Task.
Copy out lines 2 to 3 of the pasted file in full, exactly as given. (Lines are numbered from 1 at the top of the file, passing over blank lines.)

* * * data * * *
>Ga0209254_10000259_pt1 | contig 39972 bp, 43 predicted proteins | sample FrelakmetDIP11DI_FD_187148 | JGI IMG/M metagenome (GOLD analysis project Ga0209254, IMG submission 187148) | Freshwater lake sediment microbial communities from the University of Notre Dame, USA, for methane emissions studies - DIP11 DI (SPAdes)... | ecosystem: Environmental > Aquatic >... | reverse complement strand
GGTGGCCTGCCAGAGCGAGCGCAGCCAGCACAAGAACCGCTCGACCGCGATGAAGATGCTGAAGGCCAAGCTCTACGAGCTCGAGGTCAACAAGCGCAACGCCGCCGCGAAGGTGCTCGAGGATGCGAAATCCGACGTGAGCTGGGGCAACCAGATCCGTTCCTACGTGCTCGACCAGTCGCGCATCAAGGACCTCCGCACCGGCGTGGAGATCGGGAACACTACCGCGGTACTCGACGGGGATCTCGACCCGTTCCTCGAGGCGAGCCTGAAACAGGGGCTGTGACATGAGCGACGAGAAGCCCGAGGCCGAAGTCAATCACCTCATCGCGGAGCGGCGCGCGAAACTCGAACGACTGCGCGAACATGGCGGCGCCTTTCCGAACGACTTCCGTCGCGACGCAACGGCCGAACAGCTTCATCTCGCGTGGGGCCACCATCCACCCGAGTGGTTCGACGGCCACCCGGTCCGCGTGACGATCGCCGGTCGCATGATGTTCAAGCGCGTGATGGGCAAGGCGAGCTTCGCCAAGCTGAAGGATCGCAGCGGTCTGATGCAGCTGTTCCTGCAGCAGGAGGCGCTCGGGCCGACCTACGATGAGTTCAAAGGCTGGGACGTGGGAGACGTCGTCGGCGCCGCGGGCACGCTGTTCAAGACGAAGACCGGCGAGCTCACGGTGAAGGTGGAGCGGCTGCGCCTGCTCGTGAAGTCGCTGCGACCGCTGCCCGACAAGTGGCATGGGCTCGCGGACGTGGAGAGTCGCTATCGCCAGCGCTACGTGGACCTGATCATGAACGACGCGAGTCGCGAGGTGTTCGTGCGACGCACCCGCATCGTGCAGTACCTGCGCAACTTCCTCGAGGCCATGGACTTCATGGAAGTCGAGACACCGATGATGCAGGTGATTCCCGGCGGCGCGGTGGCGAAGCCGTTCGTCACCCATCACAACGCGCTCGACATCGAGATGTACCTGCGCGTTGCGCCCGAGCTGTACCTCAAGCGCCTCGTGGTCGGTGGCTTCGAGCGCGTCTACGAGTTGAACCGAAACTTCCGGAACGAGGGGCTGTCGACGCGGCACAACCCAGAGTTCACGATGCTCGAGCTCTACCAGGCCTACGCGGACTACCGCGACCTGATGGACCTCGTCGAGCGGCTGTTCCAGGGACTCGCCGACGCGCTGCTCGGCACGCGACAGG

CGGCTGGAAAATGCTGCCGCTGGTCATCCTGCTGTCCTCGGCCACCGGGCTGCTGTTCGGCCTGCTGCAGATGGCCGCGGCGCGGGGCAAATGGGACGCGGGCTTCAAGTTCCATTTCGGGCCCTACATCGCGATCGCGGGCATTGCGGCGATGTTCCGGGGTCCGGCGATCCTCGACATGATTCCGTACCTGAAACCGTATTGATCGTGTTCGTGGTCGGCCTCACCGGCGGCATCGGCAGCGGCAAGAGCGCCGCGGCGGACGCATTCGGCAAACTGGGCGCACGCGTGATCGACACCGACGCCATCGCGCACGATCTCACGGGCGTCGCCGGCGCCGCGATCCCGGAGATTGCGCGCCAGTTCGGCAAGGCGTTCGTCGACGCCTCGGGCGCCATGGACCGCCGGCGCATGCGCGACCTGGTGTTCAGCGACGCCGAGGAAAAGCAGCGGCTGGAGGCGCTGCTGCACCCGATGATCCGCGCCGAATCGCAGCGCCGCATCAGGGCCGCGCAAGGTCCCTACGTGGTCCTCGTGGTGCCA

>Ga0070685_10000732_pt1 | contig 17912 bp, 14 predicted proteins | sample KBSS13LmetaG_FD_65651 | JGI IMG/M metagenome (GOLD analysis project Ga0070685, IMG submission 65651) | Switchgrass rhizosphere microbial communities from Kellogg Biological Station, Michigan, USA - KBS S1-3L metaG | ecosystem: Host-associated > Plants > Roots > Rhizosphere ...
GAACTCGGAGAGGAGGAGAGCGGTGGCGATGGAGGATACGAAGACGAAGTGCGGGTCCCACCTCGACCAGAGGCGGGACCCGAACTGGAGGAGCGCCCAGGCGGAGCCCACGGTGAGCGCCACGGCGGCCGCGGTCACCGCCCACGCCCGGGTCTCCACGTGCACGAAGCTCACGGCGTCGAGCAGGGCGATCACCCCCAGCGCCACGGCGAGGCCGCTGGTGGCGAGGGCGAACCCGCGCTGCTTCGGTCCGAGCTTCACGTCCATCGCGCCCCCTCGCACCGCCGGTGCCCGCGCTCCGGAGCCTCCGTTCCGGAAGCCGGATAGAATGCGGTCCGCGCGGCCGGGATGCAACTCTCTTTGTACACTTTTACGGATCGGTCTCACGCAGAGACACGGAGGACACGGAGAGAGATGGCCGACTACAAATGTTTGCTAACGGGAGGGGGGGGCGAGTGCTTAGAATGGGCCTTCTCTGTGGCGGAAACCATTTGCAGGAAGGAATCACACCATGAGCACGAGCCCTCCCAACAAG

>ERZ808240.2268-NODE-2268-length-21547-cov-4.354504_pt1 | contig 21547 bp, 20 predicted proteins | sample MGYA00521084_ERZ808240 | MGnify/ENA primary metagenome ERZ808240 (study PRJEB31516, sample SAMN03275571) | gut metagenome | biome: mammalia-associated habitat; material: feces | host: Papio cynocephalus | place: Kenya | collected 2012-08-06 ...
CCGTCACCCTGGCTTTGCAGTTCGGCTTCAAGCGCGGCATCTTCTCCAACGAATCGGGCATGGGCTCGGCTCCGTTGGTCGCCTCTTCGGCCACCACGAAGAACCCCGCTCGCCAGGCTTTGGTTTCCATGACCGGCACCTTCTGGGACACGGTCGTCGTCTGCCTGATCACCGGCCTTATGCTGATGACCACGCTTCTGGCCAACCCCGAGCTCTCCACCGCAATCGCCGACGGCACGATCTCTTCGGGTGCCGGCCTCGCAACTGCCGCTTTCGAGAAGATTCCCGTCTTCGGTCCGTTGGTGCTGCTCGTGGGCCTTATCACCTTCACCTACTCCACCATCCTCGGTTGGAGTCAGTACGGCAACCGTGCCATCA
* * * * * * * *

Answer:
GGTGGCCTGCCAGAGCGAGCGCAGCCAGCACAAGAACCGCTCGACCGCGATGAAGATGCTGAAGGCCAAGCTCTACGAGCTCGAGGTCAACAAGCGCAACGCCGCCGCGAAGGTGCTCGAGGATGCGAAATCCGACGTGAGCTGGGGCAACCAGATCCGTTCCTACGTGCTCGACCAGTCGCGCATCAAGGACCTCCGCACCGGCGTGGAGATCGGGAACACTACCGCGGTACTCGACGGGGATCTCGACCCGTTCCTCGAGGCGAGCCTGAAACAGGGGCTGTGACATGAGCGACGAGAAGCCCGAGGCCGAAGTCAATCACCTCATCGCGGAGCGGCGCGCGAAACTCGAACGACTGCGCGAACATGGCGGCGCCTTTCCGAACGACTTCCGTCGCGACGCAACGGCCGAACAGCTTCATCTCGCGTGGGGCCACCATCCACCCGAGTGGTTCGACGGCCACCCGGTCCGCGTGACGATCGCCGGTCGCATGATGTTCAAGCGCGTGATGGGCAAGGCGAGCTTCGCCAAGCTGAAGGATCGCAGCGGTCTGATGCAGCTGTTCCTGCAGCAGGAGGCGCTCGGGCCGACCTACGATGAGTTCAAAGGCTGGGACGTGGGAGACGTCGTCGGCGCCGCGGGCACGCTGTTCAAGACGAAGACCGGCGAGCTCACGGTGAAGGTGGAGCGGCTGCGCCTGCTCGTGAAGTCGCTGCGACCGCTGCCCGACAAGTGGCATGGGCTCGCGGACGTGGAGAGTCGCTATCGCCAGCGCTACGTGGACCTGATCATGAACGACGCGAGTCGCGAGGTGTTCGTGCGACGCACCCGCATCGTGCAGTACCTGCGCAACTTCCTCGAGGCCATGGACTTCATGGAAGTCGAGACACCGATGATGCAGGTGATTCCCGGCGGCGCGGTGGCGAAGCCGTTCGTCACCCATCACAACGCGCTCGACATCGAGATGTACCTGCGCGTTGCGCCCGAGCTGTACCTCAAGCGCCTCGTGGTCGGTGGCTTCGAGCGCGTCTACGAGTTGAACCGAAACTTCCGGAACGAGGGGCTGTCGACGCGGCACAACCCAGAGTTCACGATGCTCGAGCTCTACCAGGCCTACGCGGACTACCGCGACCTGATGGACCTCGTCGAGCGGCTGTTCCAGGGACTCGCCGACGCGCTGCTCGGCACGCGACAGG

CGGCTGGAAAATGCTGCCGCTGGTCATCCTGCTGTCCTCGGCCACCGGGCTGCTGTTCGGCCTGCTGCAGATGGCCGCGGCGCGGGGCAAATGGGACGCGGGCTTCAAGTTCCATTTCGGGCCCTACATCGCGATCGCGGGCATTGCGGCGATGTTCCGGGGTCCGGCGATCCTCGACATGATTCCGTACCTGAAACCGTATTGATCGTGTTCGTGGTCGGCCTCACCGGCGGCATCGGCAGCGGCAAGAGCGCCGCGGCGGACGCATTCGGCAAACTGGGCGCACGCGTGATCGACACCGACGCCATCGCGCACGATCTCACGGGCGTCGCCGGCGCCGCGATCCCGGAGATTGCGCGCCAGTTCGGCAAGGCGTTCGTCGACGCCTCGGGCGCCATGGACCGCCGGCGCATGCGCGACCTGGTGTTCAGCGACGCCGAGGAAAAGCAGCGGCTGGAGGCGCTGCTGCACCCGATGATCCGCGCCGAATCGCAGCGCCGCATCAGGGCCGCGCAAGGTCCCTACGTGGTCCTCGTGGTGCCA